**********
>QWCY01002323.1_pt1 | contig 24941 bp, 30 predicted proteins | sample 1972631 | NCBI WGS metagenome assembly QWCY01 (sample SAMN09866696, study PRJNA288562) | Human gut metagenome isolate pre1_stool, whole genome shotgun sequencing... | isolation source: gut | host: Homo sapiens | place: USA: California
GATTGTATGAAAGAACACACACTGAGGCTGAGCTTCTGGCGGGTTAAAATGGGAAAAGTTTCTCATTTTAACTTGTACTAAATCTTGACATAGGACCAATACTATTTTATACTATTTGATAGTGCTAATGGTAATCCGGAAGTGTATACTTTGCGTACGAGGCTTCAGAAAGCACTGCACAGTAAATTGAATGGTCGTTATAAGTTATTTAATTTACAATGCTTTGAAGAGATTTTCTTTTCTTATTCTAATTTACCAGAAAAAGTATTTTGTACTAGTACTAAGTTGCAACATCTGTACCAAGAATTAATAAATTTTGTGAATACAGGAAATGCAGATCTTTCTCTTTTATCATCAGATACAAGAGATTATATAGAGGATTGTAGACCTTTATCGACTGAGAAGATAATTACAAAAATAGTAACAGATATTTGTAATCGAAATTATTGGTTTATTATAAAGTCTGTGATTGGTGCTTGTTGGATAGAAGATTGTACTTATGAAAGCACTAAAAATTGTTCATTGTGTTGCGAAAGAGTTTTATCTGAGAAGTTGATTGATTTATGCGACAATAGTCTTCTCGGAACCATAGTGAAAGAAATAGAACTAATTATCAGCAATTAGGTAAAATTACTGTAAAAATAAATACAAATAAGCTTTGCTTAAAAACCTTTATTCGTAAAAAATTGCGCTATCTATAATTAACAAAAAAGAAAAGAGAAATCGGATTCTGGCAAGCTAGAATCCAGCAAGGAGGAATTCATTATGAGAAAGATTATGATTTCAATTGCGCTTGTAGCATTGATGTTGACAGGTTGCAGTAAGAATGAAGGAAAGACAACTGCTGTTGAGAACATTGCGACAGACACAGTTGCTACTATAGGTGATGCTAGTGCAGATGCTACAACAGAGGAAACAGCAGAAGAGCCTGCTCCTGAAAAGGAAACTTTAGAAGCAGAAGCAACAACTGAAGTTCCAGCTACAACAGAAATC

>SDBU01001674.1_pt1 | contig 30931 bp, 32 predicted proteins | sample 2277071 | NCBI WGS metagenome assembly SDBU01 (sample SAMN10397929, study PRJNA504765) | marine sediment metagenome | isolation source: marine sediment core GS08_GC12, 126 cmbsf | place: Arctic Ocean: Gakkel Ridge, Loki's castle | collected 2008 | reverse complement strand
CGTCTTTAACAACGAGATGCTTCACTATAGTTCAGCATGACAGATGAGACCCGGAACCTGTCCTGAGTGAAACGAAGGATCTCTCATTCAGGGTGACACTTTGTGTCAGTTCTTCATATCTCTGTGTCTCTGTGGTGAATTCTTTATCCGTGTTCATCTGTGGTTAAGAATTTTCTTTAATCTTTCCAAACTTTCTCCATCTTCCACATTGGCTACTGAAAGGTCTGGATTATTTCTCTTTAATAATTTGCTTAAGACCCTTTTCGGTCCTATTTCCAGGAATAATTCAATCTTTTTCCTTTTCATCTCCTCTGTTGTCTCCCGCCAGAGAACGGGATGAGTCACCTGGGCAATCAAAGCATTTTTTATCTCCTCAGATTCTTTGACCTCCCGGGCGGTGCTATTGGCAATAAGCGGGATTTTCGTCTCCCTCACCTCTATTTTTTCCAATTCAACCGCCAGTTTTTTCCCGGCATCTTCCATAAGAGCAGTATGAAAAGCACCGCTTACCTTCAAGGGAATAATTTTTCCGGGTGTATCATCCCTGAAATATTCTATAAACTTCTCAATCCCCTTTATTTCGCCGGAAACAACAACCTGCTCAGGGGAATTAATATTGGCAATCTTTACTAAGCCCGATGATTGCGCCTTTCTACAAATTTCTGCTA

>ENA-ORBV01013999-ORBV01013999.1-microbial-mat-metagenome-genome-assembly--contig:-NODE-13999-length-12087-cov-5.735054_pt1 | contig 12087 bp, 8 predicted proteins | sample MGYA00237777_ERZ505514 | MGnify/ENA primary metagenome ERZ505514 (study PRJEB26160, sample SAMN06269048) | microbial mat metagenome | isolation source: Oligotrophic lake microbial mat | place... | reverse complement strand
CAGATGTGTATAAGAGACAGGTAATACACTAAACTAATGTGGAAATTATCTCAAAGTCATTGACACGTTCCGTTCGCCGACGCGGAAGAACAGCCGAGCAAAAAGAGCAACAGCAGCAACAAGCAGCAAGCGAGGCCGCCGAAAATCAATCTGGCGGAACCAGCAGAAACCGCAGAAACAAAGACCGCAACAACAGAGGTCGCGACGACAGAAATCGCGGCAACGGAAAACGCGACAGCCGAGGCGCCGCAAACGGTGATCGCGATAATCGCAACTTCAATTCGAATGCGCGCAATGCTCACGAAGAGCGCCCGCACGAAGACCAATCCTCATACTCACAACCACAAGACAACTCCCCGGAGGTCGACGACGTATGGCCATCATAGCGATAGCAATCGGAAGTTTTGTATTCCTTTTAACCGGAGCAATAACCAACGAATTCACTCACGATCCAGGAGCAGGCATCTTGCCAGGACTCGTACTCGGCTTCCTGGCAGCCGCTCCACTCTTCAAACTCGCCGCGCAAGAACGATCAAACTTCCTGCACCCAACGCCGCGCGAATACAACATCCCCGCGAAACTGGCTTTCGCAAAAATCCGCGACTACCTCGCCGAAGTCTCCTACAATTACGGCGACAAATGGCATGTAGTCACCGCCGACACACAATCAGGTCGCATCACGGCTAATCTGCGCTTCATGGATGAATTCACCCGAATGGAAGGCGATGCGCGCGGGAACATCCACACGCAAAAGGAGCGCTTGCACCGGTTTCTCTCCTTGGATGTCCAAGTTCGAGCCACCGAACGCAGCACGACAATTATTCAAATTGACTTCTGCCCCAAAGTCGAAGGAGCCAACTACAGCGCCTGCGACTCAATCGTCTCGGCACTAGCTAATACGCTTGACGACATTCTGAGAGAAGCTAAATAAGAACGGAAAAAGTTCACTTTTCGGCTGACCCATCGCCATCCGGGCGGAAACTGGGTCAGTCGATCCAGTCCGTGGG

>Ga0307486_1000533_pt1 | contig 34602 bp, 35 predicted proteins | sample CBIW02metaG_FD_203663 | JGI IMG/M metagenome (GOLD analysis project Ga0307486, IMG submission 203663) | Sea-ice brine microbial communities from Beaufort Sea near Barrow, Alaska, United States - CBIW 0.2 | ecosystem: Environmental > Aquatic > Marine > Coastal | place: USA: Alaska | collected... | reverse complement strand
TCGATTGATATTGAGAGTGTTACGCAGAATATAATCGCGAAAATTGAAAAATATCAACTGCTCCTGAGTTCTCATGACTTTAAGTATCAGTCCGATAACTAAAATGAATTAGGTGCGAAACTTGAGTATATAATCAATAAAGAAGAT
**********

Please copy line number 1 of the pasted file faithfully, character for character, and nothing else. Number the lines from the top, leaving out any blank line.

>QWCY01002323.1_pt1 | contig 24941 bp, 30 predicted proteins | sample 1972631 | NCBI WGS metagenome assembly QWCY01 (sample SAMN09866696, study PRJNA288562) | Human gut metagenome isolate pre1_stool, whole genome shotgun sequencing... | isolation source: gut | host: Homo sapiens | place: USA: California